Date : September 4 - 5, 2014
Notice: Ise Press Tour “The People of Ise and Jingu, the Most Sacred Site in Japan”
post date : 2014.08.14
Ise Jingu is dedicated to Amaterasu Omikami, the ancestral kami (god) of the Imperial House of Japan. The Sengyo ceremony, the culmination of the Shikinen Sengu* event that happens once ever twenty years, was only just completed last year, but daily prayers are still performed for plentiful harvests and prosperity and to give thanks for the bounty of nature.
The people of Ise, living near the home of kami, have supported and passed on the traditions of Jingu that have continued for over 2000 years, the culture based on Shinto teachings, and even the heart, knowledge and skills of ancient Japan. Known as “residents of the old land of gods”, the people of Ise take pride in helping Jingu, and welcome pilgrims with all their heart. Jingu has always been a popular pilgrimage site, and in the past 1 out of 6 Japanese people are said to have made the pilgrimage.
This press tour will go to Ise Jingu, the most sacred site in Japan, as well as covering the Oshimenawahari ceremony in Futami, the land of purification (below, right pictures). There will also be interviews with people who are involved in religious ceremonies, projects to promote the city, and welcoming pilgrims, as well as with local craftsmen. These interviews will provide insight into the spirit of the people of Ise, who have inherited the heart, knowledge and skills of ancient Japan.
*Shikinen Sengu: At Ise Jingu, once every 20 years a new building is reconstructed, the sacred treasures are renewed and the kami is moved to the new building along with prayers for its power to be everlasting. This 1300-year-old tradition is without compare in the world.
*This press tour is sponsored by Ise City, with planning support provided by the FPCJ.
*Participants will have to cover part of the cost of this press tour, but it is not a profit-making enterprise.
*There will be restrictions on photography during Ise Jingu-related parts of this tour.
1. Briefing by an expert
Briefer: Noboru Okada, Professor at Kogakkan University
Born in 1952. Historian and archaeologist. Specializes in ancient Japanese history, Japanese archaeology, and the history of Jingu. Graduated from Kogakkan University Department of Literature in 1974. Became a professor at Kogakkan University in 1998 after working as an assistant, a lecturer, and an associate professor at the university.
Professor Okada currently studies the origin of Ise Jingu, which is closely linked to the establishment of Japan as a state. Last year, he often appeared in the media to explain about Jingu and the Shikinen Sengu.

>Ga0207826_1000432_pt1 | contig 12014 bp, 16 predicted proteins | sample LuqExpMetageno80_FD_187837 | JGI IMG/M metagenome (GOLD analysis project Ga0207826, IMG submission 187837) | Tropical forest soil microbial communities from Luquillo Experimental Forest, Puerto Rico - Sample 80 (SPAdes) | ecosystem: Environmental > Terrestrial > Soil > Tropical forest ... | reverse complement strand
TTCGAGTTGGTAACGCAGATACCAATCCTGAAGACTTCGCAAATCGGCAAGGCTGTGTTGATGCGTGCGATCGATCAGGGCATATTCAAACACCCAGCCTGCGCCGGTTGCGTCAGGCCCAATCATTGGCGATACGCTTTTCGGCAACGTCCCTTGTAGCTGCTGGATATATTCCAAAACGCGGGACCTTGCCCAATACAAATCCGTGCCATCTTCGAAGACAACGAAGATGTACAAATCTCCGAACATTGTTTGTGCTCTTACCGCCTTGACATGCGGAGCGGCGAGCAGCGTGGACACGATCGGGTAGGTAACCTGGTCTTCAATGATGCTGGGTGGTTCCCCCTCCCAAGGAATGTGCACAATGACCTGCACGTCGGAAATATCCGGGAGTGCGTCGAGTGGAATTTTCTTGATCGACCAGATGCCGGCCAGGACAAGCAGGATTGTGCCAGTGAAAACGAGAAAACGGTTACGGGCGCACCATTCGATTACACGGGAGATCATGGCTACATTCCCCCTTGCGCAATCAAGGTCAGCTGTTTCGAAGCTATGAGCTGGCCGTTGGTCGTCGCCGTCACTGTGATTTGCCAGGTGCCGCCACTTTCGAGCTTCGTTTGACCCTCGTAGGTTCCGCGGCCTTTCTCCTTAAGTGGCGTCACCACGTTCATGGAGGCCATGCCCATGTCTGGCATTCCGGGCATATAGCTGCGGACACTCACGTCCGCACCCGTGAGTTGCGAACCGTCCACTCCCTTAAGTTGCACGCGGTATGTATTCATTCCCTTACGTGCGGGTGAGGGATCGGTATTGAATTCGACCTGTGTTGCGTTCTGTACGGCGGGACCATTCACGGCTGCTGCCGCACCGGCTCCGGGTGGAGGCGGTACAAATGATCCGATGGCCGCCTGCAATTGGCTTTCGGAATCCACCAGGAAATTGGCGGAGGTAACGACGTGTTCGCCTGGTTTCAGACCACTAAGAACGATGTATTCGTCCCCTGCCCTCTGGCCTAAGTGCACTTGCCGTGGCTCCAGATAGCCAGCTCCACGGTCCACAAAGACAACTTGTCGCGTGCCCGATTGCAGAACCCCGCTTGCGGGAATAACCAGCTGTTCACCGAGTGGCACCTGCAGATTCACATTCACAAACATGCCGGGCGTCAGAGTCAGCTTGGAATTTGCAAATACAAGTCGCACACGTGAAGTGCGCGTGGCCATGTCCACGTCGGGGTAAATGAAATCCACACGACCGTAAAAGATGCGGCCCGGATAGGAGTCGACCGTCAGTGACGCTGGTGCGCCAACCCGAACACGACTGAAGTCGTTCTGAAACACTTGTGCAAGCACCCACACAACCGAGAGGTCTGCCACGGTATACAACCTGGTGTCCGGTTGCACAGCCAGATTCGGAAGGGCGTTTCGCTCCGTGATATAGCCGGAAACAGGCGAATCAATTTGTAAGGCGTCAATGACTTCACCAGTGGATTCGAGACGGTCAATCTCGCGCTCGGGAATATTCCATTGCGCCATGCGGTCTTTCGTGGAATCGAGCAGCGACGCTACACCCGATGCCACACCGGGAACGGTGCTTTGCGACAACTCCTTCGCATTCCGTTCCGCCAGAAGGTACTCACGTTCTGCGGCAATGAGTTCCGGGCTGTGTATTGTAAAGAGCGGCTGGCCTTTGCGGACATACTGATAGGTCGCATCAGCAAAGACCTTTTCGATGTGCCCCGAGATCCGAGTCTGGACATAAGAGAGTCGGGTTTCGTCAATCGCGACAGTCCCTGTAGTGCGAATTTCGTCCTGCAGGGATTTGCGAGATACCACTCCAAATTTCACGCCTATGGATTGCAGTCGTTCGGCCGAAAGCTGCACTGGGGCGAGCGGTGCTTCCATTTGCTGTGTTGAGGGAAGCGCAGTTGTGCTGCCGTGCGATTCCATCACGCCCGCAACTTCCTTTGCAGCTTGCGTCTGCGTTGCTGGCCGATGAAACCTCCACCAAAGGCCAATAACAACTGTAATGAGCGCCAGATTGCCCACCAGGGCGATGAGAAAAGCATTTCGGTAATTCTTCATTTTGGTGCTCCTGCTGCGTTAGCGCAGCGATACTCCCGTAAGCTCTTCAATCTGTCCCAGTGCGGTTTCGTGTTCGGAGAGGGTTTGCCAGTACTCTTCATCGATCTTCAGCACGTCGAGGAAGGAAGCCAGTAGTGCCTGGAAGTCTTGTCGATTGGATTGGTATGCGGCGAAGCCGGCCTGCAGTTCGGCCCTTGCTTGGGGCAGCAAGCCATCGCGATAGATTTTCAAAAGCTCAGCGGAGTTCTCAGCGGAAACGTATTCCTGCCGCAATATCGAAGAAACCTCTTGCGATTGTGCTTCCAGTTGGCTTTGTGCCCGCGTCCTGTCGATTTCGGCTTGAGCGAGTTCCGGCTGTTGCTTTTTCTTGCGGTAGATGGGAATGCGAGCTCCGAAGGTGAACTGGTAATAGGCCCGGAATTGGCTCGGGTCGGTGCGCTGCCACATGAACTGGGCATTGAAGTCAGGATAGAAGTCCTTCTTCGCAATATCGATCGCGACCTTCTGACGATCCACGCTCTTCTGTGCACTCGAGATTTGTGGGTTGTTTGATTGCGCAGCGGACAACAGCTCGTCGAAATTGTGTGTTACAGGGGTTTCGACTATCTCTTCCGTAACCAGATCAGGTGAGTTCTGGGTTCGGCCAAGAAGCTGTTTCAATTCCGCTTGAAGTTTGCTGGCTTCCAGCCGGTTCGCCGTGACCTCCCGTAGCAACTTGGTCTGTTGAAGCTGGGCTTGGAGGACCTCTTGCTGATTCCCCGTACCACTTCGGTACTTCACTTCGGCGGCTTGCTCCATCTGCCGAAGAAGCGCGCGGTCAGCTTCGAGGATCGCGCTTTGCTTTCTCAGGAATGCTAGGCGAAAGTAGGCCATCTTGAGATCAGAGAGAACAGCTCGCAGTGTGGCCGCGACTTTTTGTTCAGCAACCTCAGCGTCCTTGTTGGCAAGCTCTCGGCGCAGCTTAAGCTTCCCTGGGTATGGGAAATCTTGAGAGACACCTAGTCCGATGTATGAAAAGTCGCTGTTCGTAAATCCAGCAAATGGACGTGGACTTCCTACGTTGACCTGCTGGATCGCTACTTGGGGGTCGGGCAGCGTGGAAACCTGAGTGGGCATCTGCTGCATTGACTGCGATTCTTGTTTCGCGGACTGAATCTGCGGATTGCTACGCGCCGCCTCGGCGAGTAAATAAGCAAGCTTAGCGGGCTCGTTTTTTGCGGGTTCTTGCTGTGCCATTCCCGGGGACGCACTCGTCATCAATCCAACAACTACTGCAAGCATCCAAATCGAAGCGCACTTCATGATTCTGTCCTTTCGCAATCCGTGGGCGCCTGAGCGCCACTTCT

◎The tour will eat lunch at Daiki, a long-standing Ise restaurant that USA Ambassador to Japan Caroline Kennedy went to in April. Then an expert from Kogakkan University will give an explanation of Shinto, Jingu, Shikinen Sengu and the relation between Jingu and the people of Ise. This will be followed by eating shinsen, food used as an offering to the gods, and an explanation of it.
2. Ise Jingu (Jingu)
A large sacred site that emphasizes harmony with nature and self-sufficiency
Ise Jingu is principally composed of the Naiku, where Amaterasu Omikami is worshipped, and the Geku, where the kami of food offerings Toyouke Omikami is worshipped. It also includes 125 other subsidiary Shinto sanctuaries. Following the traditional order, the tour will visit the Geku before going to the Naiku.
1) The Geku and Sengukan Museum
Toyouke Omikami, the kami of food enshrined in the Geku, is worshipped as the kami of rice, the Japanese staple food; of food, shelter and clothing in general; and as the kami of all industry. In the sanctuary of the Geku, fires have been lit, water drawn and food served to the kami twice a day using the same methods for the past 1500 years. The Sengukan Museum at the entrance to the Geku was opened to commemorate the 62nd Shikinen Sengu last year. With a scale model of the Geku main building, displays on how the sacred treasures are made and on the yuitsu-shinmei-zukuri architectural style, this museum provides the opportunity to see the skills of ancient masters up close (Picture above: ©The Sengukan Museum) .